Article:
Deeth Starr Valley
The family were up early and so was I. Michelle made me breakfast and gave me photocopies of detailed maps into Utah and around the Great Salt Lake.
I headed to the Elko Walmart to get long johns. They didn't have any (nobody really knew that term either) but had millions of thermal tops. Apparently nobody gets cold legs around here. I headed over to Big 5 where the only option were expensive Under Armour bottoms. Apparently I was at the end of "the season" even if the actual weather didn't quite agree. I needed them as my bivvy bag doesn't breath and leaves my sleeping bag damp with condensation in the morning.
On leaving Elko I found the last bike shop before Ogden, Utah a hundred or two miles further along the road. I pumped up my tyres whilst I had the chance.
I had a good few miles of freeway cycling. I was heading away from civilization again. That was brought home by the road signs:
After another stretch of I-80 I spotted a sign that said "Deeth Starr Valley". Either this was where George Lucas got the name from or somebody had a sense of humour around here. Taking the turn off was fortuitous as it turned out to be the diversion that Michelle had suggested to me the night before. Thank goodness I'm easily distracted by comedy names.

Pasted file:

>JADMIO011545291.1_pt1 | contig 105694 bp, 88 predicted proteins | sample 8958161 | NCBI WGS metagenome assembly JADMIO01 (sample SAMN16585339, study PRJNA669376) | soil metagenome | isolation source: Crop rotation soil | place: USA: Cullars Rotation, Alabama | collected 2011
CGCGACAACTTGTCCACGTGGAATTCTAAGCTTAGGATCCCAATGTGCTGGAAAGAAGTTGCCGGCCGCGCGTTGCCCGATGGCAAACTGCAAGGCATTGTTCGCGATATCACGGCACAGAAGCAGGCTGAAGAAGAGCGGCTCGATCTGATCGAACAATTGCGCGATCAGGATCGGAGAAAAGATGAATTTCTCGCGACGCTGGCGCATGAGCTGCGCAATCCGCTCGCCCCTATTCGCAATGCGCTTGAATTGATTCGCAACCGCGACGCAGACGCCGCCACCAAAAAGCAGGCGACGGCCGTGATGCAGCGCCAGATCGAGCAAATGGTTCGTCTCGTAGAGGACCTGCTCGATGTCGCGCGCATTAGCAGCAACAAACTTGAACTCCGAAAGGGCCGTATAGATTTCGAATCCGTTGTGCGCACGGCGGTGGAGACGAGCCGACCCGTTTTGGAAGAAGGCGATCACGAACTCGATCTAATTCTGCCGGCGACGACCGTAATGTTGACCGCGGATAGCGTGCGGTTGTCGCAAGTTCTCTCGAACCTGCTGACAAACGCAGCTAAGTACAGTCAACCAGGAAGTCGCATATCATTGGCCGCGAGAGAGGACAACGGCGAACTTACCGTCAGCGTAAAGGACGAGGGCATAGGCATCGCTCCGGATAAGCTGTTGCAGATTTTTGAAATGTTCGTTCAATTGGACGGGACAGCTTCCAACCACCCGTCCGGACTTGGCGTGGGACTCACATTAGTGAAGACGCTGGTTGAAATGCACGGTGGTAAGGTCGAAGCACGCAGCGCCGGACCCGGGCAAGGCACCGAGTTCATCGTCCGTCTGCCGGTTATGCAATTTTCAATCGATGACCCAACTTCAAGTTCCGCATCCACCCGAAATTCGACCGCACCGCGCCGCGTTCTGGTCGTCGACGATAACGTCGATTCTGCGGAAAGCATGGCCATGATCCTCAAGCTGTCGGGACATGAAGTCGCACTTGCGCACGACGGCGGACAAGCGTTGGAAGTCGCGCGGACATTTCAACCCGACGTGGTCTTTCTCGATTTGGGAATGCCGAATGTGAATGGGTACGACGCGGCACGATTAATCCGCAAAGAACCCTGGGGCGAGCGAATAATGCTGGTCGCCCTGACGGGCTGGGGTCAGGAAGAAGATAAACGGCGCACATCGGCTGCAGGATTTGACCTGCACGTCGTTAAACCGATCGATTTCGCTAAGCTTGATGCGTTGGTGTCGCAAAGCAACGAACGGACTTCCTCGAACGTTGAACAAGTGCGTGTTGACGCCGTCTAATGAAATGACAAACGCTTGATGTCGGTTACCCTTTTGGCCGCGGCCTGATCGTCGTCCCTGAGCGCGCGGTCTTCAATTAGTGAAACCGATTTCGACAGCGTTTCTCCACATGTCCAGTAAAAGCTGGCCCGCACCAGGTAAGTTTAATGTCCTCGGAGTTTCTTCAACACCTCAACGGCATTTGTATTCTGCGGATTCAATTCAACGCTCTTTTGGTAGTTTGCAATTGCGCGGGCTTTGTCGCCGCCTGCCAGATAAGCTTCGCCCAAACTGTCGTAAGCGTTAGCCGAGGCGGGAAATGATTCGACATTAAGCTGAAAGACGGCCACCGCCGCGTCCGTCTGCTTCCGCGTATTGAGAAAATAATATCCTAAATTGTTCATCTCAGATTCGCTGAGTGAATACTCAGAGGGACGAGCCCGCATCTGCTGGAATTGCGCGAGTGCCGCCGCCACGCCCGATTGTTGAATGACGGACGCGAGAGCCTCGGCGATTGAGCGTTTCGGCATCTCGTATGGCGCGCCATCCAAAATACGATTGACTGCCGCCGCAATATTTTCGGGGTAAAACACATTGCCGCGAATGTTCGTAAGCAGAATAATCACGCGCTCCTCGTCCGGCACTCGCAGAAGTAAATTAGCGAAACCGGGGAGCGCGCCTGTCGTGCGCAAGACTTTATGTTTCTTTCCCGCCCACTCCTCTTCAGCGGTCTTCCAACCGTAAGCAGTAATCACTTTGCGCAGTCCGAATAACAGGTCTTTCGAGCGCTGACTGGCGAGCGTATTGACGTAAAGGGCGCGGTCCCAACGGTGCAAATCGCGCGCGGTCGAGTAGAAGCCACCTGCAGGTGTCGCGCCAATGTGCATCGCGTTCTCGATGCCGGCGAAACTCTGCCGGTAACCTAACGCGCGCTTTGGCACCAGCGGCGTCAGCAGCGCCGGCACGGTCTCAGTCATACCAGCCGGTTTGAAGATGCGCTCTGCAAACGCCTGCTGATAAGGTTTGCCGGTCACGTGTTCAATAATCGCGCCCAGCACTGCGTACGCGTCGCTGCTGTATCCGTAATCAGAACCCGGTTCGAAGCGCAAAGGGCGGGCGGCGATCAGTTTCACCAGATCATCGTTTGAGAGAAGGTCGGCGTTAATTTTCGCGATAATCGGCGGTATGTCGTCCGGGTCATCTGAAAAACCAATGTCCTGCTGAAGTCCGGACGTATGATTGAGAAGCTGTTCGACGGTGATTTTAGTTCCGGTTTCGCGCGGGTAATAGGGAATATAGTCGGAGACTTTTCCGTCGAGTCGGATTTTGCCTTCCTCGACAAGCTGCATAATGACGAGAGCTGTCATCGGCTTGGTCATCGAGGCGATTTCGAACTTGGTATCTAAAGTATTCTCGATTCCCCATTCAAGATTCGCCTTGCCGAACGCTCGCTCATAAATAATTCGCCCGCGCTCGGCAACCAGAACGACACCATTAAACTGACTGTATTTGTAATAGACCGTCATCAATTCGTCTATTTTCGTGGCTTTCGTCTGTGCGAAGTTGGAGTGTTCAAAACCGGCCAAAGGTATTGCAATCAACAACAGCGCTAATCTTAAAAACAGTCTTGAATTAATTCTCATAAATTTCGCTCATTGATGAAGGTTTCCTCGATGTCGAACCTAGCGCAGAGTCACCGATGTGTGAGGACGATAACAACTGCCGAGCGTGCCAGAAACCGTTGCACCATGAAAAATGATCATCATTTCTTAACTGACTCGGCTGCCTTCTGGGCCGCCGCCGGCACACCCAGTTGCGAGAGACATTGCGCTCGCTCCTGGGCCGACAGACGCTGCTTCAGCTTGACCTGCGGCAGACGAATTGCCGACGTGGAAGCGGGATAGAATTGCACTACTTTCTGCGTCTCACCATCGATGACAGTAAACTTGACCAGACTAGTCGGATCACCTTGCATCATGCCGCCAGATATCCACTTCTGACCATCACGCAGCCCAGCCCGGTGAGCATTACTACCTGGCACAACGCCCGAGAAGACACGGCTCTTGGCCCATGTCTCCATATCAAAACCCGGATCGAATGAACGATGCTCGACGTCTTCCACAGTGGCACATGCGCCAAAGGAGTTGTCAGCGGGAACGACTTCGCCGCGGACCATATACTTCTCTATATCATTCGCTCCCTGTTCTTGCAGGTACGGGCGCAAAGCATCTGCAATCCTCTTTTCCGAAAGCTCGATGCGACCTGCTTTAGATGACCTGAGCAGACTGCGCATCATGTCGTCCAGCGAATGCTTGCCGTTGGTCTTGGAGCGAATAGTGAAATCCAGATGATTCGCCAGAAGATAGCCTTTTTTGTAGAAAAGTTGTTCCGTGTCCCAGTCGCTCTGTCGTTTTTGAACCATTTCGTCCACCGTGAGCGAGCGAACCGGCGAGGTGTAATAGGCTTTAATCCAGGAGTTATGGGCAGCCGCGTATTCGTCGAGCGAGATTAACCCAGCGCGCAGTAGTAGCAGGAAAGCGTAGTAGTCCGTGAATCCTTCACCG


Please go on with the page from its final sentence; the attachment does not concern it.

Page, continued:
I crossed the railroad where engineering works were taking place and headed into the wind towards the snow capped mountains that I'd been heading towards for the last couple of hours. As I reached the edge of them things got strangely green with pleasant meadows. This didn't resemble the Nevadan high desert I'd got used to.
As I approached Wells there was a big hill. Over the top of it I was able to coast down into the town. I did have to keep a check on my brakes to stop me exceeding the 35 mph speed limit.
I headed to the first RV park which thankfully accepted tents. The owner was very kind and came out to my tent to offer me a big steak. As beef is the one thing I don't eat I had to politely decline. Nevadans are proving themselves to be a generous and friendly bunch.
In my tent whilst writing my journal I can hear the rumbling of my ever present companion on this trip; the railroad.